Friedrun Medert, the ICRC's representative in Phnom Penh added that there is a catch-22

is operating with regard to nationwide scarcity of blood:

"Although the government hospitals are meant to give the blood they have in

stock for free to patients, some unscrupulous health staff sell the blood to patients.

This brings about a vicious circle. If patients are pressured into paying for blood,

why should others give their blood for free, because if they know that anyhow they

will be asked to pay for it when they need blood there is no reason why they should

donate blood for free."

Medert elaborated about measures ICRC had taken to solve the endemic problem of blood

scarcity in Cambodia.

"ICRC has made a big effort over the past years to persuade the Cambodian public

that they should give their blood for free, because when the time comes they will

need the blood which is free and safe," she said. "In this way, they will

benefit from contributing freely to this blood supply."

There are also fears that the shortage of blood stocks may lead hospital workers

to get supplies from other sources, including professional donors.

Such blood, circulating outside the network of the NBTC, will not have been screened

for hepatitis-B and C, syphilis, malaria, or HIV.

Medert urged the Ministry of Health to establish a national policy on blood transfusions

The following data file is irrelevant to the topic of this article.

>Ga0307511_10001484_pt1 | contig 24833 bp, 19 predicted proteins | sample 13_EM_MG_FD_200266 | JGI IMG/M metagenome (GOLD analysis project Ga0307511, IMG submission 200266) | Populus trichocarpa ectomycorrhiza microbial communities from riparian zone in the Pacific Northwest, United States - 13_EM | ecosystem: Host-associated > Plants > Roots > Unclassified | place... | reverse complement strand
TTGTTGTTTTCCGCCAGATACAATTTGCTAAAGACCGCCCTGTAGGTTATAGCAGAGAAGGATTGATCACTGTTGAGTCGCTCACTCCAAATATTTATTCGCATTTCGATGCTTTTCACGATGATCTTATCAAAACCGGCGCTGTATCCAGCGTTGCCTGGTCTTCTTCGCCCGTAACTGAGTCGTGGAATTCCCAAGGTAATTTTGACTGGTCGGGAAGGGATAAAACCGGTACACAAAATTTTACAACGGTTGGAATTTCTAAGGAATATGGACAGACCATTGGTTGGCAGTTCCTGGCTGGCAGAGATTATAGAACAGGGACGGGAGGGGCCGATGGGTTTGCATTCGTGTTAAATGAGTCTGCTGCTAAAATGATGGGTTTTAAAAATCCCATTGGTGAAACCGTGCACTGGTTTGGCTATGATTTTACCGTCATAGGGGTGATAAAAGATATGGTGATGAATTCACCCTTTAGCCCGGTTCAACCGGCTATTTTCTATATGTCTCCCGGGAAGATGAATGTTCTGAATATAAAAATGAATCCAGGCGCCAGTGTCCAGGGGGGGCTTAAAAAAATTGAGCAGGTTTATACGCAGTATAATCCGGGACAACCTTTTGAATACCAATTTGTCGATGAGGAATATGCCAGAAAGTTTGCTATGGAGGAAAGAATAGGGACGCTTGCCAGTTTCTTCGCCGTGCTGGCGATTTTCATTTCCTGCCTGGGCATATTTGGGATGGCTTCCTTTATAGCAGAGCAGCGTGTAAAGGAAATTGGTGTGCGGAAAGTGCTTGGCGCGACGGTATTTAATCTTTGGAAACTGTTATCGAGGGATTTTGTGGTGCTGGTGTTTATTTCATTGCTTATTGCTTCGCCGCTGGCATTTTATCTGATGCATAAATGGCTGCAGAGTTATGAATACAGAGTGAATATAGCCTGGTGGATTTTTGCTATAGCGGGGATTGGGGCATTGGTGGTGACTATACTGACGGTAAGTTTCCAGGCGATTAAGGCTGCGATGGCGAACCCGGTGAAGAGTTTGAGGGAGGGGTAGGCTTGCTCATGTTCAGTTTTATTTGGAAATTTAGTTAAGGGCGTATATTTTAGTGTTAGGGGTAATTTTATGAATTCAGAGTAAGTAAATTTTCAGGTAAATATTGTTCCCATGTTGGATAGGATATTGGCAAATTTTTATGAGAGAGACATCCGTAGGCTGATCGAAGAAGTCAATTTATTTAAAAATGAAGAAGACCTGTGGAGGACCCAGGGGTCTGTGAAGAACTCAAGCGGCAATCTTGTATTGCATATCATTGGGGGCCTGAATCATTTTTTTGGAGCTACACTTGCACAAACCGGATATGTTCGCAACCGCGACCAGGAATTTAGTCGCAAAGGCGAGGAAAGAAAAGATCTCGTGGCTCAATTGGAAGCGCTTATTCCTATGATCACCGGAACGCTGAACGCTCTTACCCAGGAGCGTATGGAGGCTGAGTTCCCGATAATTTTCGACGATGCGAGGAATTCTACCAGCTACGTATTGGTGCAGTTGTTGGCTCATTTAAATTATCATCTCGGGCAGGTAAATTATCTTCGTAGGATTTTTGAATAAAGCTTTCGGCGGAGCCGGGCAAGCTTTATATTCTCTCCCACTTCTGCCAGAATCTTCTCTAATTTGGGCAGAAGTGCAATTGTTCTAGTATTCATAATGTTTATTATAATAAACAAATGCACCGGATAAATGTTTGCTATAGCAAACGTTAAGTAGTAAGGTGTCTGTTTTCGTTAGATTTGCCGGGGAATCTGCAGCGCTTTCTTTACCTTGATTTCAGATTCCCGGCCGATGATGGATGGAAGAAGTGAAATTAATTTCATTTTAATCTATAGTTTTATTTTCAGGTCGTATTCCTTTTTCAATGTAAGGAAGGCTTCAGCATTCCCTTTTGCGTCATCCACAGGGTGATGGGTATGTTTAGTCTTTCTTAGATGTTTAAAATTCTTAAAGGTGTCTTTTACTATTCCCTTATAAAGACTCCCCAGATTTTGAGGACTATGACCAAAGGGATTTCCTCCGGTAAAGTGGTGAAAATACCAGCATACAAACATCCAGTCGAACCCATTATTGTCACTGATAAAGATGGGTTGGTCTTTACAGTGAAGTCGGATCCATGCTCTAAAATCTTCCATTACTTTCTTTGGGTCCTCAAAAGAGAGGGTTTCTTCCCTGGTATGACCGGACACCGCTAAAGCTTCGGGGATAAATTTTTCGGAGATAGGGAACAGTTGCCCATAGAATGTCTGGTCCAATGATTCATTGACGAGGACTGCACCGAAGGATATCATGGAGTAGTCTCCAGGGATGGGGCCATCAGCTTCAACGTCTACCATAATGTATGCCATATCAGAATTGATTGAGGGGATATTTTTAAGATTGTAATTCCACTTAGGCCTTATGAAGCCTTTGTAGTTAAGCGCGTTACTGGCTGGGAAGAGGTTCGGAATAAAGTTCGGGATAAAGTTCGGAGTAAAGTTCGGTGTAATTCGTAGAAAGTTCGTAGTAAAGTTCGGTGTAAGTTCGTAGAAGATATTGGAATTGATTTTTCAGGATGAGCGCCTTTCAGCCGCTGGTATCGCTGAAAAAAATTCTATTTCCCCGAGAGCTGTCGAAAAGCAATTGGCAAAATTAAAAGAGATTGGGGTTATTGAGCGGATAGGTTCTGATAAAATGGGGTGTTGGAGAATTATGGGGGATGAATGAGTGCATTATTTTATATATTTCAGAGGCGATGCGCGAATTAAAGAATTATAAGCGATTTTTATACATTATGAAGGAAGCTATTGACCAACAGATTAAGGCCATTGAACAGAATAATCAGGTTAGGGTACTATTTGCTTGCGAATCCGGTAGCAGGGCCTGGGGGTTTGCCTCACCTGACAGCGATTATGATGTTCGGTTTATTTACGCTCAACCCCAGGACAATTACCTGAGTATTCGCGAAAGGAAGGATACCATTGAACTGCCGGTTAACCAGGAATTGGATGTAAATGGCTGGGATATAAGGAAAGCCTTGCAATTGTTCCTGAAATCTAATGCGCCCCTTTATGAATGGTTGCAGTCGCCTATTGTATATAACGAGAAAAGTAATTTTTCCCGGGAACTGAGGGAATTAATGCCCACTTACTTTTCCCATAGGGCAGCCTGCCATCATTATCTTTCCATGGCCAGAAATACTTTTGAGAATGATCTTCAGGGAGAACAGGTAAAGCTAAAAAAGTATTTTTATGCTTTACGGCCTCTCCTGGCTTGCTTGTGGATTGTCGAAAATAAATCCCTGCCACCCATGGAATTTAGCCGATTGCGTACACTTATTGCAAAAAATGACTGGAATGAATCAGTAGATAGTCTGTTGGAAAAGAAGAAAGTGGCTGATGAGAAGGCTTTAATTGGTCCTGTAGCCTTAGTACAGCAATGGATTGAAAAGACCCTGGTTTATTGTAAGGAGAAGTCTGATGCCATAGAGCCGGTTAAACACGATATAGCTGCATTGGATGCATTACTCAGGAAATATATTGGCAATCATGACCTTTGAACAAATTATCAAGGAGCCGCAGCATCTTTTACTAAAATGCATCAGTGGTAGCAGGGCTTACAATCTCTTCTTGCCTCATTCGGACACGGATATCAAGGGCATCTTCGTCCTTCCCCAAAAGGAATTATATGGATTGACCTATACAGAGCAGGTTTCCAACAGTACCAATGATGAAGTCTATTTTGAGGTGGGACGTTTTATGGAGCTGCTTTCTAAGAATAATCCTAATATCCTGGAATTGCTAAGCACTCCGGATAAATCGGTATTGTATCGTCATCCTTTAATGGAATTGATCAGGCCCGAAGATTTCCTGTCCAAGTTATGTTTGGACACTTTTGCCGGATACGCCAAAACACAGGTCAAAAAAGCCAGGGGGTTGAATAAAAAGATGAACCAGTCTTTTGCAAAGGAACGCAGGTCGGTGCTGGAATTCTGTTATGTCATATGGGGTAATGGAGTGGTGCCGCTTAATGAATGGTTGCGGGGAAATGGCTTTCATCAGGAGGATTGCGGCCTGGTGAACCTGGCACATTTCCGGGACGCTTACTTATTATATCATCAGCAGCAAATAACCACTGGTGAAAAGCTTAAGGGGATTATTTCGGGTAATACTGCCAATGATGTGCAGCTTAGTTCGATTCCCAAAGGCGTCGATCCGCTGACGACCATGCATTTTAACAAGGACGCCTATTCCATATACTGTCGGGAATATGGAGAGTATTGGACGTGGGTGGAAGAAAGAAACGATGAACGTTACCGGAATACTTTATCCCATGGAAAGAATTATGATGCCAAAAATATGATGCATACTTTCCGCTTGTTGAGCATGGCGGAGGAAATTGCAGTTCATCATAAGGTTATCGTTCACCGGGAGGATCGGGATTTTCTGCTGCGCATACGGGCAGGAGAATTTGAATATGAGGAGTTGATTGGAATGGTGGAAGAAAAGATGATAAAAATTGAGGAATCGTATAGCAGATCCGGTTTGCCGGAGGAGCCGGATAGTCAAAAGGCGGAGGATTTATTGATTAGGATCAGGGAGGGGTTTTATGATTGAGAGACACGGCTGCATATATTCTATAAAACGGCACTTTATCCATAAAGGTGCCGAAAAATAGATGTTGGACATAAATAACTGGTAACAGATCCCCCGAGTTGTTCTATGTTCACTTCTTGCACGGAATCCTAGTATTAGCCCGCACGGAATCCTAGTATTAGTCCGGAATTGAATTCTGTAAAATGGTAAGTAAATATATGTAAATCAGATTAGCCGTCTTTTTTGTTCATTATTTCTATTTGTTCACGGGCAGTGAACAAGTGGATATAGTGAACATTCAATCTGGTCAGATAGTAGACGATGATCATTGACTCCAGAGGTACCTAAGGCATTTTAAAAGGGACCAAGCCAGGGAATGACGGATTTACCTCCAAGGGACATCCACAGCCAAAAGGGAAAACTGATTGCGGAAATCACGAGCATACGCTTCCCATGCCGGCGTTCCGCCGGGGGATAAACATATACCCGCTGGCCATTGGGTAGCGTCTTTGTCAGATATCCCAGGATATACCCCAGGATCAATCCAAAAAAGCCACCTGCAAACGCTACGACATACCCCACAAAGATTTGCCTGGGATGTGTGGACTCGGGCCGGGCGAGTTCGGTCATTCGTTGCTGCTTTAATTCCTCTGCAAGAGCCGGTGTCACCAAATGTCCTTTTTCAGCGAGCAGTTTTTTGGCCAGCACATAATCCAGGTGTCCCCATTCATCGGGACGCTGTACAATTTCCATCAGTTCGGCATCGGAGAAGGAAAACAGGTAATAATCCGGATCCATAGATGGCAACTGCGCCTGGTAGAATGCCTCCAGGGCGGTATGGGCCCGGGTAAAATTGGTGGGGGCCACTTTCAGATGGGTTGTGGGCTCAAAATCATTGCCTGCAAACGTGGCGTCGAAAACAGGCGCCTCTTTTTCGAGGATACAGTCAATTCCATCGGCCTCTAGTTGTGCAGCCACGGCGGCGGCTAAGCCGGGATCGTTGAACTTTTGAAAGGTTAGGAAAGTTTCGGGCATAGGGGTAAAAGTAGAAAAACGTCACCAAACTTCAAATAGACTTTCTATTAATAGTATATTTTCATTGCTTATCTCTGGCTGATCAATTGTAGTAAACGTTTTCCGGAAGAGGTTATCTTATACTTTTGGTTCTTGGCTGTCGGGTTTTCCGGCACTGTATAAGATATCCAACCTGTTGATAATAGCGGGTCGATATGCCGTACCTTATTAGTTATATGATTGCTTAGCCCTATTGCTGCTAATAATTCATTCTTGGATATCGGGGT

and donations.

Dr Te outlined some of his ministry's plans to combat the problem, which he hoped

would encourage families to give blood voluntarily, would save critical minutes during

transfusions, and would cut the middle-man out of the equation, therefore preventing

corruption.

Currently, all blood donations are made to the NBTC or its 12 provincial branches.

"Now, the Ministry of Health wants to establish a transfusion system in which

blood can be donated directly at hospitals," he said.

Rather than having to spend time going to the NBTC or seeking out professional donors,

a patient who checks into a hospital would be tested for blood-type, while a family

member would be immediately asked to donate a sample.

His or her blood would then be rushed to a bloodbank where it would be exchanged

for properly screened blood which matches the patient's type.

Te said this system, which is still in the planning stages at MOH, is designed to

ensure well-stocked and varied nationwide blood-supply.

"In this way we will encourage families to donate blood and tend to the urgent

medical needs of their stricken relative more quickly."

Although she stressed the ICRC principal that "blood should not be a commodity",

Medert was careful not to oversimplify the dilemma with which Cambodian health officials

are confronted on a day-to-day basis.

"When you think how poorly medical staff in this country are paid, why would

you expect them to be particularly jacked-up on medical ethics. Nevertheless, I think

it is extremely wrong - from a moral as well as ethical point-of-view - that they

take advantage of patients. Health workers, after all, are the masters of life and

death."